Three Social Media Tips for Times of Tragedy

Well, it happened again. We experienced another unfortunate national tragedy Monday that completely overtook Twitter and other social networks. And right on queue, there were brands that tried to capitalize on the trending topics. One in particular was Epicurious. The image posted below, which was posted Tuesday morning, shows a few tweets it used regarding Boston and the tragedy the city faced.

It’s pretty obvious this was probably not the right approach when offering condolences. The right move is to not “sell.” In fact, the right strategy might just be to say nothing at all.

Epicurious wasn’t the only one feeling pressure. Wendy’s was found atop the Twitter search feed for “Boston Marathon” as a Promoted Account and that didn’t make a lot of people very happy. Sometimes, things happens and brands are caught off guard on social media. It’s impossible to be prepared for everything, but there ARE ways to plan and react when moments like this happen. Here are a few tips:

1. Pause Posts – When a major tragedy or event happens that overtakes social media, you should immediately pause your scheduled posts. Stop everything. You never know if a post could offend someone and lead to a PR crisis of your own.

2. Suspend Ads – If you are running ads or a campaign of some kind on a social network, stop them immediately. We saw when Wendy’s paid to have their Twitter account promoted, it was bad timing and placement. I’m not sure if their “promoted account” was sitting atop all trending topic searches or specific topics, but it was there for “Boston Marathon” and that was just bad timing. It was likely set up long before the incident, which is why you must be prepared to suspend ads in an instant. When you’re reading about a tragedy, you don’t want to be fed ads from every direction.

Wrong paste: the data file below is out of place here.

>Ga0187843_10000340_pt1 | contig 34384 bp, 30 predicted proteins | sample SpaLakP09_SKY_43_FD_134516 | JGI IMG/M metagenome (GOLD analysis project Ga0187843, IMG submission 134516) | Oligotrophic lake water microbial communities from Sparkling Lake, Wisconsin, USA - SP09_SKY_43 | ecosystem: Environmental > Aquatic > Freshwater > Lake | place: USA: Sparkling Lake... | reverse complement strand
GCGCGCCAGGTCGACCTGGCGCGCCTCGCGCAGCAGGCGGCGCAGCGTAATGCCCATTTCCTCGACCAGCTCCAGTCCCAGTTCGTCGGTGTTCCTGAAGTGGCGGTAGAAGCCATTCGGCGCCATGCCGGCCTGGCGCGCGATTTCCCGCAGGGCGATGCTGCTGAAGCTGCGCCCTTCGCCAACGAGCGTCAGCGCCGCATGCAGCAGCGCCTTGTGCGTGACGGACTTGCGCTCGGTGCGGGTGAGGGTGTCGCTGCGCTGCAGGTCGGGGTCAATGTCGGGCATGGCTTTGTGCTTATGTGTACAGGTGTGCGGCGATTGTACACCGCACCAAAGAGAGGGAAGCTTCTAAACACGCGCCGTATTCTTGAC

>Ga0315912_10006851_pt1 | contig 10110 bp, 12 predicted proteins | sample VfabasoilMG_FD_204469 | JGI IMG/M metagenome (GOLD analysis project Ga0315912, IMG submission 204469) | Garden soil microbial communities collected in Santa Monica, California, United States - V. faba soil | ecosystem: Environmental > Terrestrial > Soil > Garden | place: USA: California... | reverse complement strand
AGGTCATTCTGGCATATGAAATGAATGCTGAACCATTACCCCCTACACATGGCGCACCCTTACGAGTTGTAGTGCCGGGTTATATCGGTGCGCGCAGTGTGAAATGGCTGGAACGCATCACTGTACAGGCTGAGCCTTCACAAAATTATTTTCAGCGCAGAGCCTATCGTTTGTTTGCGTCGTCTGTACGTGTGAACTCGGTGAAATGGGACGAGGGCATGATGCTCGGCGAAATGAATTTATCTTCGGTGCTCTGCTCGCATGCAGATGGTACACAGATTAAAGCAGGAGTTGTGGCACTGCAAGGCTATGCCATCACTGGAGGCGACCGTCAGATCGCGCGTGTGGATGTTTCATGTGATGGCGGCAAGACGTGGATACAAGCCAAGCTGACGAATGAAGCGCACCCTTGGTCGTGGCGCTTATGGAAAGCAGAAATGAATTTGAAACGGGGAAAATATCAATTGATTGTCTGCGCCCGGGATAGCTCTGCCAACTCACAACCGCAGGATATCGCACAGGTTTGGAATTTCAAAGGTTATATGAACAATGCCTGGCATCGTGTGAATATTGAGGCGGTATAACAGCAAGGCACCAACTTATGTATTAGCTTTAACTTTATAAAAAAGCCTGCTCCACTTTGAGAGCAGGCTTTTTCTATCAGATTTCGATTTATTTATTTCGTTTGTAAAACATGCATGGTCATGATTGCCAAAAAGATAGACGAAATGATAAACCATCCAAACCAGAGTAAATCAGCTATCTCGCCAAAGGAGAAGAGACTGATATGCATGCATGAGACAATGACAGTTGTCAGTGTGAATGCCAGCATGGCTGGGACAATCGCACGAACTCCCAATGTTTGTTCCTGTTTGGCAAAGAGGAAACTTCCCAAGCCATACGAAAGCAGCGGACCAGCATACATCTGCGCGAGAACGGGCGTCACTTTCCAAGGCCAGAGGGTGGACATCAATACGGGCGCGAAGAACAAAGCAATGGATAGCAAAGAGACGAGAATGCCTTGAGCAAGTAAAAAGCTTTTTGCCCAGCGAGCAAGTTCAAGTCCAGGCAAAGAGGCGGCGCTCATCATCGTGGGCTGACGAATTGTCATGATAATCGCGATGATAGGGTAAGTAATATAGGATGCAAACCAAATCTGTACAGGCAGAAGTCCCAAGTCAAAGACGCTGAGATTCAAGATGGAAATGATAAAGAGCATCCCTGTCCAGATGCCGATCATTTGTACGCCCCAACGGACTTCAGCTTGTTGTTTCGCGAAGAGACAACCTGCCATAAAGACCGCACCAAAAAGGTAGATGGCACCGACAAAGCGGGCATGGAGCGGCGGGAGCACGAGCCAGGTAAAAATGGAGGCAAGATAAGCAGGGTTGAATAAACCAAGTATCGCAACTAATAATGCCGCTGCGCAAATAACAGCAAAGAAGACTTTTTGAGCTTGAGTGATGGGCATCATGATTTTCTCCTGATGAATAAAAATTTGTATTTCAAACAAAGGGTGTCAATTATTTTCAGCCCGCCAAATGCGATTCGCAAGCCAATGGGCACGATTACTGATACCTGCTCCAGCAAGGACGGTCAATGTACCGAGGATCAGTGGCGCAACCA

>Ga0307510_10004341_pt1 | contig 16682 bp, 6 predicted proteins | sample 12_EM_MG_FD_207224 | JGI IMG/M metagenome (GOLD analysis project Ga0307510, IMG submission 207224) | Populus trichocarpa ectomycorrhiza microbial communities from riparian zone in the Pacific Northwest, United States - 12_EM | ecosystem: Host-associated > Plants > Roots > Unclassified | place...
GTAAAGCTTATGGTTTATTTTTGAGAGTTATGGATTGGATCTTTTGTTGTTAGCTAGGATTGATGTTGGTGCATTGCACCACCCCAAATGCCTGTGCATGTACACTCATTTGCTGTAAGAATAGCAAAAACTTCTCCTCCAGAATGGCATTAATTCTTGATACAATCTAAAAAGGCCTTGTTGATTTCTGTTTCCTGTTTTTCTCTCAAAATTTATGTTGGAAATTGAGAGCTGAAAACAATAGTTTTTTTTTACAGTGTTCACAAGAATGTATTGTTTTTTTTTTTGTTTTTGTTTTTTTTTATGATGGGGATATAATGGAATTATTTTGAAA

3. Stay Silent – Sometimes it’s best to say nothing at all. There were many brands that posted condolences–and that’s just fine. But even that can still be a touchy subject. Tread carefully.

This is one of those times when selling and marketing need to come to a halt. Let people have this moment. The tough part is tragedies are impossible to predict. The people in charge of your social media need to be paying attention and be ready and able to make proper adjustments. Be sure to get a plan in place now, so you’re not paying for it after it’s too late.

April 16, 2013 · Posted by in social media  

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